Wiretap: Nation eyes Los Angeles’ $15 minimum-wage experiment

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Wiretap: Nation eyes Los Angeles’ $15 minimum-wage experiment

Numbers game

The big jump in L.A. in the minimum wage to $15 by 2020 doesn’t just mean a big raise for a lot of people working at McDonald’s. It’s also a grand experiment for economic theorists everywhere. Questions that could be answered: What will happen to low-earner employment in Los Angeles – and how will the numbers affect the argument everywhere else? Via The New Yorker.

Follow the leader

Will the nearby cities like Santa Monica, Pasadena and Long Beach follow L.A.’s lead? And what will happen if they don’t? Via The Guardian.

Credit card

Warren Buffet writes in The Wall Street Journal that a major hike in the minimum wage will be bad for employment. What we need, he says, is a raise in the Earned Income Tax Credit.

Never forget

Americans gave their lives to fight the Nazis. In the Netherlands, at a cemetery where 8,300 American men and women are buried, the Dutch never forget the sacrifice. Via The Washington Post.

Bad dreams

One more untold cost of war: The moral injury done to soldiers who are haunted by what they did in wartime. Via Vox.

Rising tide

Megan McCardle argues in Bloomberg that some Obamacare customers are in for a real sticker shock in 2016. Kevin Drum argues in Mother Jones that the numbers — like the 51.6 percent hike being requested by a leading insurer in New Mexico — will never come to pass. But whatever happens in the near term, one thing is clear, writes Dylan Scott in The National Journal: People are still nervous about rising health-care costs, and with good reason.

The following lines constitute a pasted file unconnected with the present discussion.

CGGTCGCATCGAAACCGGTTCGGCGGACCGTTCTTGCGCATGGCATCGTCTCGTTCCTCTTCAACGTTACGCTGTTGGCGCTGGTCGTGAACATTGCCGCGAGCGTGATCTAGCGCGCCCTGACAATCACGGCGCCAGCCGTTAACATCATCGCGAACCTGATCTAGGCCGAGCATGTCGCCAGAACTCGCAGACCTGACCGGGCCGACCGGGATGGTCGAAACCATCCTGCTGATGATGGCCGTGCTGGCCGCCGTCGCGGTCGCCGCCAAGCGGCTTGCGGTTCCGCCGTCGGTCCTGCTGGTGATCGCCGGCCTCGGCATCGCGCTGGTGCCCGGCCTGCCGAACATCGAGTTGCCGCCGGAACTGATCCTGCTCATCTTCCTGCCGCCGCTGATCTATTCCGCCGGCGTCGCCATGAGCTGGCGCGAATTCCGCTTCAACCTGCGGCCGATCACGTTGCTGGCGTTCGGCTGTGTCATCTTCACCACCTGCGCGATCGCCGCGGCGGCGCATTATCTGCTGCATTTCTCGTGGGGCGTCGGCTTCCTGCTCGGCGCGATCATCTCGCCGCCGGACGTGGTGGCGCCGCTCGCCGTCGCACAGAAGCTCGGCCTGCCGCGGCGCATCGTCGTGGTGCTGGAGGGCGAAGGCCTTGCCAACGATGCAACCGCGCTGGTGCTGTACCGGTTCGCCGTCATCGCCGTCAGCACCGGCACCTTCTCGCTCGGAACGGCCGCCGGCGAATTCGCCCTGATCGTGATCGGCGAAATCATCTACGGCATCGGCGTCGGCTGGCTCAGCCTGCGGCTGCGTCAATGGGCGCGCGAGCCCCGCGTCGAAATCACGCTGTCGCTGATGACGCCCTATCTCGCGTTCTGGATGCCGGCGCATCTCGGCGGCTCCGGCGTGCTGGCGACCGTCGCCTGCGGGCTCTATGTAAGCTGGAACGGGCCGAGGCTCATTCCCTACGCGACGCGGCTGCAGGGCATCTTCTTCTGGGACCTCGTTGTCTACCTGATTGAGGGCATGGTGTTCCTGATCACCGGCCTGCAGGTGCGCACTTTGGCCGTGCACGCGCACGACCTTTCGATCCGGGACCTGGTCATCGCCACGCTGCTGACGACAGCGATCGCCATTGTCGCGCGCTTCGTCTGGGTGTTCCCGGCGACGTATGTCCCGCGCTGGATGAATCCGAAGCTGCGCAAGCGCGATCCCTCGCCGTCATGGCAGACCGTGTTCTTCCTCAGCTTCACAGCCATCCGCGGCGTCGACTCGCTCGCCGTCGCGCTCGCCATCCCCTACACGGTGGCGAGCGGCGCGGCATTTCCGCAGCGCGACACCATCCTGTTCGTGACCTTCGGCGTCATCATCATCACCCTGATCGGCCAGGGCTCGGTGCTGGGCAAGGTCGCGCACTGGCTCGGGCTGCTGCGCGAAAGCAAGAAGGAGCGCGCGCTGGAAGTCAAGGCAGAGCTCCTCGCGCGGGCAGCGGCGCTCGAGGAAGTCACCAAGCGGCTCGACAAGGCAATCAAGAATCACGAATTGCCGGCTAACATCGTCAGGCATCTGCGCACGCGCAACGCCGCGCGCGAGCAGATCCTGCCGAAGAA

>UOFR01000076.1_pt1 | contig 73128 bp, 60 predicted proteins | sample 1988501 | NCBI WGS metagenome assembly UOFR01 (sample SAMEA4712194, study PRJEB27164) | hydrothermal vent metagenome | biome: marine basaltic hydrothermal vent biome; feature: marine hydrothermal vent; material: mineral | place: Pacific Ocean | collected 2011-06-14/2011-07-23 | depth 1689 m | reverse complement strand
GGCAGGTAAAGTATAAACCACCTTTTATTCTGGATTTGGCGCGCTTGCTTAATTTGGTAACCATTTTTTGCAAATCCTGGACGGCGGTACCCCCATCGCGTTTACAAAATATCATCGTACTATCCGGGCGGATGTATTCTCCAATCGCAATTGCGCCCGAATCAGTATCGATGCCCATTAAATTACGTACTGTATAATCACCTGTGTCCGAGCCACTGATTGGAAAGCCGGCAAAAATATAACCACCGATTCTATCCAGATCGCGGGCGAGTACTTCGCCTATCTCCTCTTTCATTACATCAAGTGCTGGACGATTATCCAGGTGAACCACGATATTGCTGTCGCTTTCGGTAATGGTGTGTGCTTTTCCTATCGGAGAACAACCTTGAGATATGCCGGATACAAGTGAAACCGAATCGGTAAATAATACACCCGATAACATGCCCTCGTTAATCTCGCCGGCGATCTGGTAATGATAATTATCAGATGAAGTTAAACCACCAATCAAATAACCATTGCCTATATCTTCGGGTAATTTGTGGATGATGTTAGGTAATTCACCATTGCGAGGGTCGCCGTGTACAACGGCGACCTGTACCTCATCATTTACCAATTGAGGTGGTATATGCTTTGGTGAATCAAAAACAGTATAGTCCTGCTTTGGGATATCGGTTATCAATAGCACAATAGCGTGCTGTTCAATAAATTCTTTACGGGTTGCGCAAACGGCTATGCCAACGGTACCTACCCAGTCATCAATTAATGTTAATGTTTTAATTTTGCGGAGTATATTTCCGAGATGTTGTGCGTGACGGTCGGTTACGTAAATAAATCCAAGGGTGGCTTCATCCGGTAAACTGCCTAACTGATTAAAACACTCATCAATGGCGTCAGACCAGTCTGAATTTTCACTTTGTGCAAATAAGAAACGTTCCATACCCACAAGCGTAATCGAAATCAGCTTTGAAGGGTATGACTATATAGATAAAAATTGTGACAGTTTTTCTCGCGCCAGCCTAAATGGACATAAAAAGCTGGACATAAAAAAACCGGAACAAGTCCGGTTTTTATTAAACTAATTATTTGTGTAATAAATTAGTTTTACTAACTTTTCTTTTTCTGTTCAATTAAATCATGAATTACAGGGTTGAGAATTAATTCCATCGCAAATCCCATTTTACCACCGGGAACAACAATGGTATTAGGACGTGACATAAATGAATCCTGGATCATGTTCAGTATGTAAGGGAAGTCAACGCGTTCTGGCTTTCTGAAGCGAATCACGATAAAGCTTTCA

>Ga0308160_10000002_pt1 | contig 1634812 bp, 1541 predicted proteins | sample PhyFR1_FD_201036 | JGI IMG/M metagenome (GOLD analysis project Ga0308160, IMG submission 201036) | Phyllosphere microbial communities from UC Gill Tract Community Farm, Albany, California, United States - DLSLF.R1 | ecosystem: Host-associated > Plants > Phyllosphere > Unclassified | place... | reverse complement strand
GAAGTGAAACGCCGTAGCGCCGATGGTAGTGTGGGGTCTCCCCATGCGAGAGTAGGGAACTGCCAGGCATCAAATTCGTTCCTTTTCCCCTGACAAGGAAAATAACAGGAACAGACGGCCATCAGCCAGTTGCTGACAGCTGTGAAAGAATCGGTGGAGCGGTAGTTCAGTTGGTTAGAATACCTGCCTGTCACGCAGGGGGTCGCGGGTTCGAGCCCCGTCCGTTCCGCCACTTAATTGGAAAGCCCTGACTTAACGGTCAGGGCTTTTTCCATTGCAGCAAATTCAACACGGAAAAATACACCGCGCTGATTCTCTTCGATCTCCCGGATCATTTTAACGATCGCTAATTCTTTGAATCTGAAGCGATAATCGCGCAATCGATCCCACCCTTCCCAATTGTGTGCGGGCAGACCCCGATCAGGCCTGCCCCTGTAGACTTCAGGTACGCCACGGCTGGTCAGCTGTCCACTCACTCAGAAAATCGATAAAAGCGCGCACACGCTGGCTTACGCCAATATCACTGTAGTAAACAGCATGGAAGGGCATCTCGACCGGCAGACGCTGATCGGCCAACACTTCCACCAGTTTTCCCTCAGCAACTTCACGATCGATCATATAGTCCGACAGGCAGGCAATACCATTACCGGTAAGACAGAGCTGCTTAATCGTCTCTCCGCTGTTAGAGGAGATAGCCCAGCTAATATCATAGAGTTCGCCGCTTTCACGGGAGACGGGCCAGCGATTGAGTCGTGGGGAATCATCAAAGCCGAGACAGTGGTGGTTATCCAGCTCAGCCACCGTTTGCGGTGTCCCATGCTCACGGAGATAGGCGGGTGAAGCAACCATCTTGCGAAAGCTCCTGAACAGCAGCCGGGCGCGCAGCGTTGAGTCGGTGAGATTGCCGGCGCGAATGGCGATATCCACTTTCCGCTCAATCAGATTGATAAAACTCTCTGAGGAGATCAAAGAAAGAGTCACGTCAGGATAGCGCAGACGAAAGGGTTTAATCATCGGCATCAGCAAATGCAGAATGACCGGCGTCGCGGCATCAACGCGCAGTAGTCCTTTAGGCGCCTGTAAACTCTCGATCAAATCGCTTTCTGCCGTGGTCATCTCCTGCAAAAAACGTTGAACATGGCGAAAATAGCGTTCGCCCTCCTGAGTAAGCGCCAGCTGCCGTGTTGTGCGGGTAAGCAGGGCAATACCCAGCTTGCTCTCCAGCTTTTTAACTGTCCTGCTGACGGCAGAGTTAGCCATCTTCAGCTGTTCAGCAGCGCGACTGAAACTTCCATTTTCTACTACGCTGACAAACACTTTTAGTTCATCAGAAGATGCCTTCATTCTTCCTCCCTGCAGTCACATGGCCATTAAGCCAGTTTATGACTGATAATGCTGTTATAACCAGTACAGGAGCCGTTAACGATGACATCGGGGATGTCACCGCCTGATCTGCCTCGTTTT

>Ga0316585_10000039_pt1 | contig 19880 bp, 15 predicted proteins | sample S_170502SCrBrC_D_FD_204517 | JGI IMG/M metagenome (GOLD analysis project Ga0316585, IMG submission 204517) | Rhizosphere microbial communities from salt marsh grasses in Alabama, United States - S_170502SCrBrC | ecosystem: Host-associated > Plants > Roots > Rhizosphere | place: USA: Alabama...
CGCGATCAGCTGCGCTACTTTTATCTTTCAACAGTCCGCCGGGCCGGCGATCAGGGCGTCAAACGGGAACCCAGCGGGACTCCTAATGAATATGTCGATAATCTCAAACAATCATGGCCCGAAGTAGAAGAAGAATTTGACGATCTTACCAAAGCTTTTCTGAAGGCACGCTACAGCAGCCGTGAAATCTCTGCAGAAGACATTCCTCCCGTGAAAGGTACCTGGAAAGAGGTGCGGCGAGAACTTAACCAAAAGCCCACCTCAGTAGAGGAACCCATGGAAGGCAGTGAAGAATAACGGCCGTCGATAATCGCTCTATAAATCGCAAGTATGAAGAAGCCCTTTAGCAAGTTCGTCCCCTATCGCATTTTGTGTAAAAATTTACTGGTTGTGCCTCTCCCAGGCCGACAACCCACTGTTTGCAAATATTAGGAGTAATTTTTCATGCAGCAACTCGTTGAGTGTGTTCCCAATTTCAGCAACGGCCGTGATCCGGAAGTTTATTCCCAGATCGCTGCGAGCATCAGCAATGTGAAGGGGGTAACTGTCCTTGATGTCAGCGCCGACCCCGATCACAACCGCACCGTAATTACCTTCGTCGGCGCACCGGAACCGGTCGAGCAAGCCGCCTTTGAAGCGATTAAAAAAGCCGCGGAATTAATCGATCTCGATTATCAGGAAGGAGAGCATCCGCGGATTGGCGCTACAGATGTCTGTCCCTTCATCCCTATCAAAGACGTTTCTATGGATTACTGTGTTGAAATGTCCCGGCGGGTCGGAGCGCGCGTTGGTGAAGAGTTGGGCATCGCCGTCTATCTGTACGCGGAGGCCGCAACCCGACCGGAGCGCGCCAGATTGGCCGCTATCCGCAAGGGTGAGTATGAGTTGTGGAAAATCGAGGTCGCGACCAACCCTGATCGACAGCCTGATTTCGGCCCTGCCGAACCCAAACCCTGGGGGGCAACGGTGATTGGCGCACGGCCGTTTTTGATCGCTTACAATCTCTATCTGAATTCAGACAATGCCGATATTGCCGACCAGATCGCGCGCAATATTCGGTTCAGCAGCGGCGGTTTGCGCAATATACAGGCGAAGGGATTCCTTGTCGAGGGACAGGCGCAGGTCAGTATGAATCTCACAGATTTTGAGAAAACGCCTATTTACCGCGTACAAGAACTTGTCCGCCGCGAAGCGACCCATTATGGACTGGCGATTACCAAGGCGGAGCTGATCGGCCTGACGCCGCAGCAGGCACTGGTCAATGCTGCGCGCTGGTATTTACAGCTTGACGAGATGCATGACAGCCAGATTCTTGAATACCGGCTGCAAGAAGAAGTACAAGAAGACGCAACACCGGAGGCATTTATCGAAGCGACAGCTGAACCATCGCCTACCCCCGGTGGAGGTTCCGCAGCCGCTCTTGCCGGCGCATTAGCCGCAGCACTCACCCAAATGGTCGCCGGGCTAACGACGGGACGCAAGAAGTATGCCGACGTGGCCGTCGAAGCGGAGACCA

Legacy matters

How do you get to be a great ex-president? You live a long time, and you find something else important to do. Like William Howard Taft did. Or Jimmy Carter did. Or Teddy Roosevelt did not, unless you count getting Woodrow Wilson elected president. Via Justin S. Vaughn at The New York Times.

Follow the pollster

Marco Rubio’s pollster has written the book on how a Marco Rubio-style candidate could win the presidency in 2016. What Dan Balz wonders at The Washington Post is whether Rubio can follow the blueprint.

 

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